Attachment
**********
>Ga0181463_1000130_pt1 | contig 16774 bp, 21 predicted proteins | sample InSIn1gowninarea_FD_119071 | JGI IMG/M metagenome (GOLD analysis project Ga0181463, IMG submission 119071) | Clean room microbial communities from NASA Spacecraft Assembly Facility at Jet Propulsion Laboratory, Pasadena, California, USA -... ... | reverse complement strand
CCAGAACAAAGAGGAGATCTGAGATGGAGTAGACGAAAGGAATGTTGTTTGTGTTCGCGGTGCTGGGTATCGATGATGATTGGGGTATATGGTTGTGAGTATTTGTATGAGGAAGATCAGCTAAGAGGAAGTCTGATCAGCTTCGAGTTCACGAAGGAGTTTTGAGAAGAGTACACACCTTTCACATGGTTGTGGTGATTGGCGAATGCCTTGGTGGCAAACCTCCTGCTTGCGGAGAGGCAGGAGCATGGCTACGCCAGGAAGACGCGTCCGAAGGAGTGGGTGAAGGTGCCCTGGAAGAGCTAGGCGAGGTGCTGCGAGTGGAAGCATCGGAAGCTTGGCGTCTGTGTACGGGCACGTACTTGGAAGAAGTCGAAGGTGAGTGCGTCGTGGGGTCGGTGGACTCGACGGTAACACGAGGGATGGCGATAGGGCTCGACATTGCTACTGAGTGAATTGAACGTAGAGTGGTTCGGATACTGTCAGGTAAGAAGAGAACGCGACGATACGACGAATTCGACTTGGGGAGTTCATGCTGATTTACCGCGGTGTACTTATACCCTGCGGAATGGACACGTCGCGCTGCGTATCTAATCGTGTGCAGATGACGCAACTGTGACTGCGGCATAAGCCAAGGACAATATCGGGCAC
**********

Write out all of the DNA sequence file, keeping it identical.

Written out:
>Ga0181463_1000130_pt1 | contig 16774 bp, 21 predicted proteins | sample InSIn1gowninarea_FD_119071 | JGI IMG/M metagenome (GOLD analysis project Ga0181463, IMG submission 119071) | Clean room microbial communities from NASA Spacecraft Assembly Facility at Jet Propulsion Laboratory, Pasadena, California, USA -... ... | reverse complement strand
CCAGAACAAAGAGGAGATCTGAGATGGAGTAGACGAAAGGAATGTTGTTTGTGTTCGCGGTGCTGGGTATCGATGATGATTGGGGTATATGGTTGTGAGTATTTGTATGAGGAAGATCAGCTAAGAGGAAGTCTGATCAGCTTCGAGTTCACGAAGGAGTTTTGAGAAGAGTACACACCTTTCACATGGTTGTGGTGATTGGCGAATGCCTTGGTGGCAAACCTCCTGCTTGCGGAGAGGCAGGAGCATGGCTACGCCAGGAAGACGCGTCCGAAGGAGTGGGTGAAGGTGCCCTGGAAGAGCTAGGCGAGGTGCTGCGAGTGGAAGCATCGGAAGCTTGGCGTCTGTGTACGGGCACGTACTTGGAAGAAGTCGAAGGTGAGTGCGTCGTGGGGTCGGTGGACTCGACGGTAACACGAGGGATGGCGATAGGGCTCGACATTGCTACTGAGTGAATTGAACGTAGAGTGGTTCGGATACTGTCAGGTAAGAAGAGAACGCGACGATACGACGAATTCGACTTGGGGAGTTCATGCTGATTTACCGCGGTGTACTTATACCCTGCGGAATGGACACGTCGCGCTGCGTATCTAATCGTGTGCAGATGACGCAACTGTGACTGCGGCATAAGCCAAGGACAATATCGGGCAC